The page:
Brain scans seem to foretell the capability of an individual to compensate for dyslexic. According to a recent study, brain scans of dyslexic adolescents show the ability to compensate for their dyslexia through a distinct pattern of brain activity. It was suggested that imaging or other measures of brain activity can identify dyslexics who most readily benefit from various specific interventions.
Throughout the investigation, experts employed two types of brain imaging technology, fMRI and diffusion tensor magnetic resonance imaging, (DTI). While fMRI is known to depict oxygen use by brain areas involved in a particular task or activity, DTI maps the brain’s wiring, revealing connections between brain areas. During the study, adolescents had to view pairs of printed words and identify pairs that rhymed. Those who would later compensate for their dyslexia apparently displayed a pattern of heightened activity in the brain region termed as inferior frontal gyrus. This area presumably regulates the ability to halt an ongoing activity.
DTI scans of the brain also note stronger connections in the superior longitudinal fasiculus, which is a network of neural fibers linking the front and rear of brain. These fibers are apparently involved in the processing of visual aspects of text. Scientists are unable to gauge the way inferior frontal gyrus and superior longitudinal fasiculus are included in compensating for dyslexia. At the time of the study, 45 adolescents aged between 11 to 14 years were made to undergo a battery of tests for ascertaining reading abilities. The series of tests were initiated to calculate phonemic awareness that is the ability to distinguish between the sounds that make up spoken words.
Alan E. Guttmacher, M.D., director of the NIH’s Eunice Kennedy Shriver National Institute of Child Health and Human Development, commented, “This finding provides insight into how certain individuals with dyslexia may compensate for reading difficulties. Understanding the brain activity associated with compensation may lead to ways to help individuals with this capacity draw upon their strengths. Similarly, learning why other individuals have difficulty compensating may lead to new treatments to help them overcome reading disability.”
Experts also measured how well they could comprehend what they read, how fluently and accurately they could read, how fast they could read, spelling ability, the ability to rapidly name objects, letters, numbers and colors, and the size of their vocabularies. 25 adolescents were classified as having dyslexia on the basis of their scores in these tests. Those distinguished as dyslexic seemingly had complications in learning to read despite adequate teaching and exposure to written language. Along with adapted computer algorithms employed in artificial intelligence research, authors accumulated data by the scanner, to estimate subtle brain functioning and structure with a high degree of accuracy. As per the fMRI scans of adolescents without dyslexia demonstrating normal reading ability had strong brain activation patterns on the left side of the brain when performing the rhyming task.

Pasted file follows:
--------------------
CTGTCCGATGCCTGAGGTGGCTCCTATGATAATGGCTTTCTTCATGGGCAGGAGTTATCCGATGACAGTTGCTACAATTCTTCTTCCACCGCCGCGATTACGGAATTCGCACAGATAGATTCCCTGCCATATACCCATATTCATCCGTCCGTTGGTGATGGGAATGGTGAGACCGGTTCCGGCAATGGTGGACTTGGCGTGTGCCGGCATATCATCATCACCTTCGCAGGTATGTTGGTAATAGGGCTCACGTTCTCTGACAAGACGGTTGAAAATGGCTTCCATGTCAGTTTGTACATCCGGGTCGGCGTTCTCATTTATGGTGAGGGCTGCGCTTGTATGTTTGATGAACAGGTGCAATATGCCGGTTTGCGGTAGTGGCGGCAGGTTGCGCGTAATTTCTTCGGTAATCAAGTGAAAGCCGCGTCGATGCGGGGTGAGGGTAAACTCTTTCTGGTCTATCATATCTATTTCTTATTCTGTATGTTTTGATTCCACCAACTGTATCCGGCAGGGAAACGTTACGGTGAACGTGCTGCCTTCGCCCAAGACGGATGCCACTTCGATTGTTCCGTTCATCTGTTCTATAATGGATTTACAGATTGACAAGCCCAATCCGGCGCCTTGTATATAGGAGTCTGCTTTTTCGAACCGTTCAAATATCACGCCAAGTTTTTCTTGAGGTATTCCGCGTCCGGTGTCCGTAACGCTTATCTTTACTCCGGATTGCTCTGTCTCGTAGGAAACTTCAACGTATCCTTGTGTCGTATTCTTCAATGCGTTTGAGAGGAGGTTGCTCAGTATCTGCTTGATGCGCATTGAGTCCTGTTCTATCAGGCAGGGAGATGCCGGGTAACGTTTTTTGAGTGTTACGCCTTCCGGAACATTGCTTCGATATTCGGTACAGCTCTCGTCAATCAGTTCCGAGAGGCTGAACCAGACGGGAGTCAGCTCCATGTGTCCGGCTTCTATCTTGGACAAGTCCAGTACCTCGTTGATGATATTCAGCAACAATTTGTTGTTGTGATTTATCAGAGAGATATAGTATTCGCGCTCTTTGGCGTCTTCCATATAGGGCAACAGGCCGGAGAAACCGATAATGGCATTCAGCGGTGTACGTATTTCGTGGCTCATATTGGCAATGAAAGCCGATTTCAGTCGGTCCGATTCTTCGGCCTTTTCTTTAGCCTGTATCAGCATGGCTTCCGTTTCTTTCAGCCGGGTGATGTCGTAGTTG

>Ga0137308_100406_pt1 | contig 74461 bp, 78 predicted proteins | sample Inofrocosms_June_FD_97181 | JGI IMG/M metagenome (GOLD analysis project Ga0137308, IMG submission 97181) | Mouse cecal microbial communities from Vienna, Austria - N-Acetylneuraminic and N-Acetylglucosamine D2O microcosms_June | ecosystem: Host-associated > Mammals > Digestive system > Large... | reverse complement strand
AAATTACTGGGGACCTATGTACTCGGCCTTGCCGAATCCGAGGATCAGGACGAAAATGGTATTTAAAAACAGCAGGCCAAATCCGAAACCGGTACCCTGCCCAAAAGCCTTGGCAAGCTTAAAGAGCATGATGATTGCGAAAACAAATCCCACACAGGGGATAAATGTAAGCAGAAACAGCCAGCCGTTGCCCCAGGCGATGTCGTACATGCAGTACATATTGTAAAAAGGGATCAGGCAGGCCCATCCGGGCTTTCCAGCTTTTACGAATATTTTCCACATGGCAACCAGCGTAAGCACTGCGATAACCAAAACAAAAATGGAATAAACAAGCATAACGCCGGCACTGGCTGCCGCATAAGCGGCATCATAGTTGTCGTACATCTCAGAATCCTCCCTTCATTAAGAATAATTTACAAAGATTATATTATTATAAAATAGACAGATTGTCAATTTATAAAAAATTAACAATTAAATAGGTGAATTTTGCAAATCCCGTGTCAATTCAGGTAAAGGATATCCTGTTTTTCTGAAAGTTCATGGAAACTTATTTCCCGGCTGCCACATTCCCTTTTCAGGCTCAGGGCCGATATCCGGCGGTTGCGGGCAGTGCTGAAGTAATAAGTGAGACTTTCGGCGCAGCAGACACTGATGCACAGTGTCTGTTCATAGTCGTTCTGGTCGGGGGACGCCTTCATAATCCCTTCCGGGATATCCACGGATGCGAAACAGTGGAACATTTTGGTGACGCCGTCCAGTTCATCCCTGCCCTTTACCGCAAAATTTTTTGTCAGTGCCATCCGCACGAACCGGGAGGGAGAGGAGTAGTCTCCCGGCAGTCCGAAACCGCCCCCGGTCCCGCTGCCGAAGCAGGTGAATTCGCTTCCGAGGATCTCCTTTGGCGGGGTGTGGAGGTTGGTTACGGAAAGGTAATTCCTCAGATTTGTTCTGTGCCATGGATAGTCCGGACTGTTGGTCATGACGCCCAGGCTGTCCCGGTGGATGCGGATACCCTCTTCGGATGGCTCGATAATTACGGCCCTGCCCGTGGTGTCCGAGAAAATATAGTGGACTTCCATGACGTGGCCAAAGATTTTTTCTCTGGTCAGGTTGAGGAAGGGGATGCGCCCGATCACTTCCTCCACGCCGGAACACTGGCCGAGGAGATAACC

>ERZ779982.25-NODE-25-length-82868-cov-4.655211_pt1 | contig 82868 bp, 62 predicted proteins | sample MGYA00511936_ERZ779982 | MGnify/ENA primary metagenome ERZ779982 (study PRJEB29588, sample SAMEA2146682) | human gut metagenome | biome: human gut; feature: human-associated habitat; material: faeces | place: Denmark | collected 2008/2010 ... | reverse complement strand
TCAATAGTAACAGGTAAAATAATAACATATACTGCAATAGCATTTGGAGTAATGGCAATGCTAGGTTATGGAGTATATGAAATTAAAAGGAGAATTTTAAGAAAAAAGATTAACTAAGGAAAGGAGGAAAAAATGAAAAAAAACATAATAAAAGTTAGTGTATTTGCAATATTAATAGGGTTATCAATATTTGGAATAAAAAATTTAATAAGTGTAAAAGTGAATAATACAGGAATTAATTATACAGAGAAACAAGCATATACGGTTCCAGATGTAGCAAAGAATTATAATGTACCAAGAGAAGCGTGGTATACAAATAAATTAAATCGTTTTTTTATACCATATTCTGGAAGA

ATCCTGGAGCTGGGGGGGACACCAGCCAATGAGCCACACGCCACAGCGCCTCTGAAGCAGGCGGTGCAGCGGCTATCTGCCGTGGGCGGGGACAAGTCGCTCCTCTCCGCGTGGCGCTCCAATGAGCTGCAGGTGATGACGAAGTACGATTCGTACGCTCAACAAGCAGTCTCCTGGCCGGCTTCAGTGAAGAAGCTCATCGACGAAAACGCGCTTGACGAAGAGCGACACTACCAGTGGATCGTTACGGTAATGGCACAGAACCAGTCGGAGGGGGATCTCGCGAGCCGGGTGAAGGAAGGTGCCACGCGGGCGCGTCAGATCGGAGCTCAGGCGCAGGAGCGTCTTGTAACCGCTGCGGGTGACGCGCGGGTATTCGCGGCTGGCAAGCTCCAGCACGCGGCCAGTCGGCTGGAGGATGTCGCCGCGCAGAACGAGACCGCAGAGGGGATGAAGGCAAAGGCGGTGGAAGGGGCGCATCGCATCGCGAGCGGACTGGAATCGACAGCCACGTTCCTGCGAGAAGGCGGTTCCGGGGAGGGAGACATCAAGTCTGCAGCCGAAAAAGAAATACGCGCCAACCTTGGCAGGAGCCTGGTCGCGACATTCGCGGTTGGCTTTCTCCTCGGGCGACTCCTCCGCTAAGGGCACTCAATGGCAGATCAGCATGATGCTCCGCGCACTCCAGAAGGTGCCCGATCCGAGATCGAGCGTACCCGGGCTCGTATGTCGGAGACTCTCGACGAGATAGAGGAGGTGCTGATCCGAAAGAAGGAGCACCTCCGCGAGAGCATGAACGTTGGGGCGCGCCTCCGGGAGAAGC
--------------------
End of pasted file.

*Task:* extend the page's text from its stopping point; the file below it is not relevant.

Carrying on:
Brain scans of the dyslexic adolescents, on the other hand, seemingly revealed weak activation on the left side of the brain. 13 dyslexic adolescents who later were able to compensate for their disability may have pointed out strong activation in the right inferior frontal gyrus. DTI scans for the compensating group allegedly highlighted a strong network of connections in the superior longitudinal fasiculus on the right side of the brain. On administering the reading test battery, it appeared that two and one half years later, 13 adolescents had a strong activation pattern in the inferior frontal gyrus were much more likely to have compensated for their reading difficulty than were the remaining 12 dyslexic adolescents.
Investigations mention that adolescents showed less improvement in other reading-related skills such as phonemic awareness. Good readers may develop phonemic awareness skills before developing fluency and comprehension skills. It was concluded that brains of the dyslexic adolescents may depend on the right side of the brain to compensate for their reading difficulties, instead of the left side as typical readers do. Scientists believe that brain activation patterns and brain structure can predict with more than 90 percent accuracy the adolescents capable of compensating for their dyslexia.
The study was published online in Proceedings of the National Academy of Sciences.